Leiden Psychology Blog

Good stress - bad stress

Good stress - bad stress

Is there such a thing as good stress? Or is stress always bad? Should we avoid all stress to live a long and healthy life? These were some of the questions Valerio Zeno posed in his tv-show Valerio4Ever, on his quest for eternal (or a very long) life.

Stressors vs. stress reactions
To answer these questions, we should first define the difference between stressors and stress reactions. A stressor is an event, thing, or even thought that can elicit a stress reaction. The stressor can be a challenging experience, such as your first day at a new job, an important presentation, a grant application, or a thrilling race in a Formula-1 car. The stress reaction, on the other hand, is your physical and mental reaction to such stressors. During the stress reaction the brain releases a cascade of hormones (including adrenalin and cortisol) that affect a person’s body and mind. These hormones prepare the individual for a response to the stressor; this is often called the fight-or-flight response.

Challenge or threat?
Research has shown that stressors have some inherent characteristics. Situations that are uncontrollable, cognitively challenging, or painful can elicit strong stress responses. Being socially evaluated or receiving negative feedback also increases the level of stress. However, there are big individual differences in how potential stressors are perceived. While some people see dangerous or complicated tasks as a challenge, other may perceive them as a threat. Think of lecturing to a large group, or jumping out of an airplane with no more than a parachute on your back. When we feel challenged, we believe there will be, or can be, a good outcome. When we feel threatened, on the other hand, we experience fear or anxiety about what is to come.

Coping strategies
These individual differences may be due to different levels of tolerance for uncertainty, and some people are more confident in their abilities than others. Practical skills, knowledge, and past life experiences can also shape how we perceive specific events or circumstances and determine our coping abilities, i.e., how we deal with stressors. Coping strategies range from being able to accept situations as they are and refocusing to, on the negative side, envisioning the worst possible outcomes and ruminating about past events.

Good stress or bad stress?
Off course there are situations that are threatening for everyone, such as when we are faced with dangerous, potentially life-threatening situations, like an assault, war, or a traffic accident. These are referred to as traumatic stressors. But with regard to more daily stressors, we could say that good stress or bad stress is largely in the eye of the beholder.

Health effects
Back to the stress reaction. The physical and mental reactions to stressors are in principle adaptive, and evolutionarily beneficial, as we need to be able to respond to threats. However, while such responses are beneficial for survival under certain circumstances, they can become problematic if a stressor is purely in your mind (due to deadlines or social pressure, for instance), or when the stress system is chronically activated. When the stress system is chronically activated, its internal feedback system can become hampered, leading to an overactive stress system, which in turn can lead to major dysregulation of the system in the long run. Such dysregulation of the stress system has been associated with changes in specific regions of the brain (like the hippocampus and prefrontal cortex) as well as with changes in the immune system, increasing the risk for both mental illnesses (e.g., anxiety and depression) and physical illnesses (e.g., obesity, cardiovascular disease, and auto-immune disorders).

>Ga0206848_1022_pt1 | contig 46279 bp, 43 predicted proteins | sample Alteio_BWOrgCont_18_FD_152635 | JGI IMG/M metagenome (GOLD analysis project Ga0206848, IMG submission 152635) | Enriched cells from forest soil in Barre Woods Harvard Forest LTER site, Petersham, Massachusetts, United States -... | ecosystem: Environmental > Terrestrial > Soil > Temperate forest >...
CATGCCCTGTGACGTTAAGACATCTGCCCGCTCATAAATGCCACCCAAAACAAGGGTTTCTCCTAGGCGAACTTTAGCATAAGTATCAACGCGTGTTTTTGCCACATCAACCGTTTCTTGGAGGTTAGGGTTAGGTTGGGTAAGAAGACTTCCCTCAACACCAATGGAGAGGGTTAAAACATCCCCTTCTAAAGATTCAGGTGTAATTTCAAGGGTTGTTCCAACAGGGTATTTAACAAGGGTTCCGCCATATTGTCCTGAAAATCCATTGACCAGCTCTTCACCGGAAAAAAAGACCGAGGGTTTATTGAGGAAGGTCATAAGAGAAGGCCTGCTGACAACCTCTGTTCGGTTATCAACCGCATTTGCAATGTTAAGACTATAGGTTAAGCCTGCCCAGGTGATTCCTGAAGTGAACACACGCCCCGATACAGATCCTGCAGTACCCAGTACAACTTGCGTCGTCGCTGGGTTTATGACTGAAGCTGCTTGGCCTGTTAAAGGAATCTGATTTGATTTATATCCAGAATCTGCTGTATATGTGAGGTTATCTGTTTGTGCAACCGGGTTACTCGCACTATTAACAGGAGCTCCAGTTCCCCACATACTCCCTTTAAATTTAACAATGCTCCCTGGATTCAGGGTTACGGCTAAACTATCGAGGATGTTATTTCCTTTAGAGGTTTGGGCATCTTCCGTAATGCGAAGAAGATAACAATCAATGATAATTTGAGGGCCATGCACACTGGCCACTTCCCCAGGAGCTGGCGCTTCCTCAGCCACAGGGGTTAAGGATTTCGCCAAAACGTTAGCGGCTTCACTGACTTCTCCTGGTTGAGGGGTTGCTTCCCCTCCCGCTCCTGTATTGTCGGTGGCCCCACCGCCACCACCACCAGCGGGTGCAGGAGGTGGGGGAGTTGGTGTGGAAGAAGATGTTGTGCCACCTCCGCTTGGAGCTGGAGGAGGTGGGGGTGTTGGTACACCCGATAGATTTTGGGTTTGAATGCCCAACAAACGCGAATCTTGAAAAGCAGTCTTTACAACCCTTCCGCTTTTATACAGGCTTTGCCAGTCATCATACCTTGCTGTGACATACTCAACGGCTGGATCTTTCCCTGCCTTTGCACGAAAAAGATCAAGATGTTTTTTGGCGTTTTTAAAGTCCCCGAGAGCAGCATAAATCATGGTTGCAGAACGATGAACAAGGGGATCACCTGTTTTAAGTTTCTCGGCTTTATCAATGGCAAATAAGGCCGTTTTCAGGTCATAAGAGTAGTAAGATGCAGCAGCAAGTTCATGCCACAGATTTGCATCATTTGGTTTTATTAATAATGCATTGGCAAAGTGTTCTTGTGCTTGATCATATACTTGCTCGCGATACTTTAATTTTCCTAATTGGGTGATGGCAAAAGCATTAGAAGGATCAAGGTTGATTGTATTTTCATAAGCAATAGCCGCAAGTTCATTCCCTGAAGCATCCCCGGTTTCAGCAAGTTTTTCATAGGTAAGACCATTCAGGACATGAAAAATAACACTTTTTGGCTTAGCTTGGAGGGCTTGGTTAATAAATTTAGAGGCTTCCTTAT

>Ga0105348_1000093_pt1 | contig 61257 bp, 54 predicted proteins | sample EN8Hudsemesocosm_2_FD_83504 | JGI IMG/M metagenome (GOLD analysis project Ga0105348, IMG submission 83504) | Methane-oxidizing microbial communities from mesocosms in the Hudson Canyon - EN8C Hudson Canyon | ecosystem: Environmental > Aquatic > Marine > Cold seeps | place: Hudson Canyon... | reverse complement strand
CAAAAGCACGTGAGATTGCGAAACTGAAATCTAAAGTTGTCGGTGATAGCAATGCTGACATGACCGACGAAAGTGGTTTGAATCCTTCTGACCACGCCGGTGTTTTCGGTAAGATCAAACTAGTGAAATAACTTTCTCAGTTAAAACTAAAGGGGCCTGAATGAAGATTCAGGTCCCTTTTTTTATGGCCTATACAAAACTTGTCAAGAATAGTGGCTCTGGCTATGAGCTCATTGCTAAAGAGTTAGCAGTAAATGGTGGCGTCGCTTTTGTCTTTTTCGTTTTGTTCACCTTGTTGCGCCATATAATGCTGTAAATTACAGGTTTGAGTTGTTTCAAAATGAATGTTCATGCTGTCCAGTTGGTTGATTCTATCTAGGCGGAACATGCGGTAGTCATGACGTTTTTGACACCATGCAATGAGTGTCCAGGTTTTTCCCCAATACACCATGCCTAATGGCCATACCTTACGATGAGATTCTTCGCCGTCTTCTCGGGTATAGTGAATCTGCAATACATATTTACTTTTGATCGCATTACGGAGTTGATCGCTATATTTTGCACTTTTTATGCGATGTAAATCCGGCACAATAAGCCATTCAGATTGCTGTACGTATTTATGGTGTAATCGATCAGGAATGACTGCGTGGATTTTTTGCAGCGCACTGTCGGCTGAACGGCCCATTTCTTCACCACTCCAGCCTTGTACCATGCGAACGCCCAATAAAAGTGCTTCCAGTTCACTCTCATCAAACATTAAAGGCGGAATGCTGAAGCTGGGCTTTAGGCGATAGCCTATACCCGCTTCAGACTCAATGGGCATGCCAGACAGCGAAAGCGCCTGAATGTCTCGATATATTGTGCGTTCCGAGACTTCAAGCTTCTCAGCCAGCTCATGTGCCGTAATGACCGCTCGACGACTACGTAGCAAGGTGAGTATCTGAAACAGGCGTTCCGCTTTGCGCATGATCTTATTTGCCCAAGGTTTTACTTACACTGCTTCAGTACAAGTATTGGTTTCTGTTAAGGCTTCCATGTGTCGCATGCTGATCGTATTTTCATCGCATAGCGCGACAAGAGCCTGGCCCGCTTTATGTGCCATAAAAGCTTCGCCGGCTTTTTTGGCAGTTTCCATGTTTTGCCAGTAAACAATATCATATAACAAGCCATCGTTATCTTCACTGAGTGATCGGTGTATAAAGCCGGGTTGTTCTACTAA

Interestingly, scientists have found that the effects of chronic or traumatic stress can even be ‘read’ in the genes. Biological imprints of stress can be found at the so-called epigenetic level. Epigenetics refers to mechanisms that influence the activity of genes, without changing the genetic code itself. One such epigenetic mechanism is methylation. Severe stress has been found to change the methylation levels, and thereby the activity, of stress-related genes, as well as genes involved in the immune system and neuronal growth. Currently, we are collaborating with Carolina de Weerth of the Radboud University in Nijmegen and Kieran O’Donnell of the Douglas Mental Health University Institute in Montreal to examine such epigenetic signatures in children in their first ten years of life. We aim to measure the levels of stress these children experience by reading their epigenome, and perhaps also gain insights into the stress experienced by their mothers during pregnancy or even before.

Next generation
It is thought that sensitivity to stress can be transmitted from generation to generation, not only by interactions between parents and their children, but also via epigenetic changes. These changes may prepare offspring for future stressors, and could thus be seen as an adaptive mechanism. However, whether such changes in the epigenome and associated stress systems are needed (i.e., good or bad) in a next generation depends on the environment in which this new generation develops.

Invest in coping styles
All in all, while the stress reaction is meant to prepare the body and mind for action to deal with everyday challenges or dangerous situations and can thus be seen as a ‘good’ thing, chronic experiences of stress can have ‘bad’ effects, both mentally and physically. Since some stressors are inevitable, we should invest, both as individuals and as psychologists, in the coping styles to deal with them.

Marieke Tollenaar bij Valerio4Ever over effect van stress op het brein.

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